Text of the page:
Generally, courts allow the service of out-of-state subpoenas without fuss – i.e., without any hearing or examination of the underlying lawsuit. A third-party who receives a subpoena may object to the subpoena and may move to “quash” the subpoena. A motion to quash asks court to rule that the subpoenaed party need not comply with the subpoena in some or all respects. These motions usually argue that the compliance with the subpoena would impose undue burdens or hardships, or that the subpoena does not comply with applicable rules.
Can a third-party located in a state where marijuana is a controlled substance make use of the illegality defense to quash a subpoena from a state where marijuana is legal under the illegality defense?
The question is an open one, as far I know. (If you know differently, please email me.) Let’s continue to use Oregon and North Dakota as an example. Suppose litigation filed in Oregon concerns marijuana and assume the nature of the litigation is such that the illegality defense would apply without question in federal court. Assume a key third-party witness is located in North Dakota (where marijuana isn’t legal) and the third-party has no interest in cooperating with either party. So the witness asks her lawyer to try and fight the subpoena. What are the odds of successfully moving to quash the subpoena using the illegality defense?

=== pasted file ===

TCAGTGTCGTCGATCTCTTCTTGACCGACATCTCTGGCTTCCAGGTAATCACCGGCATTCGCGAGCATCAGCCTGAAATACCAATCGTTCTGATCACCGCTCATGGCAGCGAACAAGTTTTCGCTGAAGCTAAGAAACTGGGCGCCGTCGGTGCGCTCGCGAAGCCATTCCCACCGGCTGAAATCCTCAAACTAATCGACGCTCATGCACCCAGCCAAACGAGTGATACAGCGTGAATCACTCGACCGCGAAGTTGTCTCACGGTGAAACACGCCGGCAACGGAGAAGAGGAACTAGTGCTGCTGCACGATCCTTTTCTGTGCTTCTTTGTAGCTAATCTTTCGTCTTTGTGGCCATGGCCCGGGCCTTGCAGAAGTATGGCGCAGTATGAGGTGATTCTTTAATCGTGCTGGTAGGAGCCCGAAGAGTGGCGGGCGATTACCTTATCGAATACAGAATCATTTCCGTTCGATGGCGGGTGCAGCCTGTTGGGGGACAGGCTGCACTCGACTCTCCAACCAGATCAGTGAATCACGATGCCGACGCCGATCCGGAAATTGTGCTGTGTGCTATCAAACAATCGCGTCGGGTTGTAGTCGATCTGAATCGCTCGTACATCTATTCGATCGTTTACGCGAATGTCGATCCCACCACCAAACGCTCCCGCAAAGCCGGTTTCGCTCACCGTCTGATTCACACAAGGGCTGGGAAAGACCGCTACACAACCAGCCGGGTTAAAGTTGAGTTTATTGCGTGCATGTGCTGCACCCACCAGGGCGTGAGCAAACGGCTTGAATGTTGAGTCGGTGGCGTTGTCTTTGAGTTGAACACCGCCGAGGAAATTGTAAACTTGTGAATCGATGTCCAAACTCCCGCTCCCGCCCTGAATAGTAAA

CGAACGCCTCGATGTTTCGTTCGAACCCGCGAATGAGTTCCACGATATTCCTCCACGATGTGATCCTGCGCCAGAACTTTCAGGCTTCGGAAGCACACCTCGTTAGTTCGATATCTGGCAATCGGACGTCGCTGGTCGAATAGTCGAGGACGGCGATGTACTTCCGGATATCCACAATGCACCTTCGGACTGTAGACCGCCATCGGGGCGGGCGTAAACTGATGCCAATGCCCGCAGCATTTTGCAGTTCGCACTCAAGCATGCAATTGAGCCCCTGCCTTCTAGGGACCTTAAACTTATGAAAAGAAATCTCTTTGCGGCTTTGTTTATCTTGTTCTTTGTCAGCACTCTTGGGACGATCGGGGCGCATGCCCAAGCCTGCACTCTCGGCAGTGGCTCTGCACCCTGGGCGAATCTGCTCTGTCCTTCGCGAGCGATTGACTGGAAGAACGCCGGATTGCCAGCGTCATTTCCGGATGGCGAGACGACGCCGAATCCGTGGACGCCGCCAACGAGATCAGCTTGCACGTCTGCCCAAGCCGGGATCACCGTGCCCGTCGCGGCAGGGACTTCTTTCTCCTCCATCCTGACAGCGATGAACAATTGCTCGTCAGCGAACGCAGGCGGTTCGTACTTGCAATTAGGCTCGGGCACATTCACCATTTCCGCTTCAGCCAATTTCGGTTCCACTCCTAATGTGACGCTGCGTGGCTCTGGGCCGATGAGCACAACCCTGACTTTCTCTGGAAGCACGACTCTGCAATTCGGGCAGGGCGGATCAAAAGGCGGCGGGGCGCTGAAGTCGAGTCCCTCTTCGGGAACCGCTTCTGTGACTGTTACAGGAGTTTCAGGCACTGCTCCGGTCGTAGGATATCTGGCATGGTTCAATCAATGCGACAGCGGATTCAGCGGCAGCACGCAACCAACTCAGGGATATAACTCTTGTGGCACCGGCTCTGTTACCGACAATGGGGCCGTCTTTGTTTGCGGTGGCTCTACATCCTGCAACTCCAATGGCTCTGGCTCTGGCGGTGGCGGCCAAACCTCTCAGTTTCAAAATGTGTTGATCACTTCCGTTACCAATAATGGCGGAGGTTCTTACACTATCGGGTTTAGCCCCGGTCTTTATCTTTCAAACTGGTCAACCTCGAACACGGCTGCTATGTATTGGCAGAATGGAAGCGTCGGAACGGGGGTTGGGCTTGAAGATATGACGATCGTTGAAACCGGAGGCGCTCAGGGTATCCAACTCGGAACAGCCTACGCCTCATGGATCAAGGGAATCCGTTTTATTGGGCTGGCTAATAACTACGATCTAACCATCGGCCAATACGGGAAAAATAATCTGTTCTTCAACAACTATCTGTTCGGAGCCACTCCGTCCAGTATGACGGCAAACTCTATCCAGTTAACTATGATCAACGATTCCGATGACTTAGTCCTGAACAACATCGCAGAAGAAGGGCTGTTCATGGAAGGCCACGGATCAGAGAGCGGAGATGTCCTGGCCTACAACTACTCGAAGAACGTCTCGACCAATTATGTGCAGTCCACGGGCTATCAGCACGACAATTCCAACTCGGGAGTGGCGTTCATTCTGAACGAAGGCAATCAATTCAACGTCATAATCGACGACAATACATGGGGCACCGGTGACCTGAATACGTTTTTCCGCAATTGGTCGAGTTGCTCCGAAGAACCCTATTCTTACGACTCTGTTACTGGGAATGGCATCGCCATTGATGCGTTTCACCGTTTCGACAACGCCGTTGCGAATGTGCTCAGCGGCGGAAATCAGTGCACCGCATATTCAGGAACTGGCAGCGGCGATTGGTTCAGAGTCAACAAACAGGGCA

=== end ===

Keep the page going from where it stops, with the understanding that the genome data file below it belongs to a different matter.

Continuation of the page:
An initial question is where the motion to quash must be filed. In the example above, the motion to quash must be filed in the county court where the discovery is to be conducted. N.D. Civ. P. R. 5.1(b). So this means a North Dakota judge, not an Oregon judge will decide. North Dakota is not a state known for its friendliness to marijuana.
Another question is whether the rules allow a non-party to raise the illegality defense in a motion to quash. The rules of procedure do not expressly list the defense, but the rules do allow a motion to quash on the ground that the subpoena “subjects a person to an undue burden.” So does compelling a person to appear a deposition related to an “illegal” contract subject a person to an undue burden? It is at least conceivable that a non-party should not be required to give testimony related to an “illegal” contract.
The question likely turns on principles of interstate comity. That underlying principle is that states should respect and enforce the laws and judgments of other states and their state courts. Interstate comity is a keystone of our constitutional system and cooperation between states is manifested in interstate compacts, reciprocity statutes, uniform laws, and informal practices derived from a substantial number of common law judicial decisions on the subject. So perhaps the North Dakota court says, look, although marijuana is not legal in this state, it is in Oregon, ergo the non-party may not prevail on the argument that it is an undue burden to be deposed in connection with a contract that would be unenforceable in North Dakota. But perhaps not. Perhaps the North Dakota court takes the view that although comity is important, comity does not require the North Dakota court to authorize and sanction the use of its powers to compel a North Dakota citizen to testify on a dispute that is subject to the illegality defense under the laws of North Dakota and at the federal level.
This may be an interesting topic for a law review article … for any law students in our readership.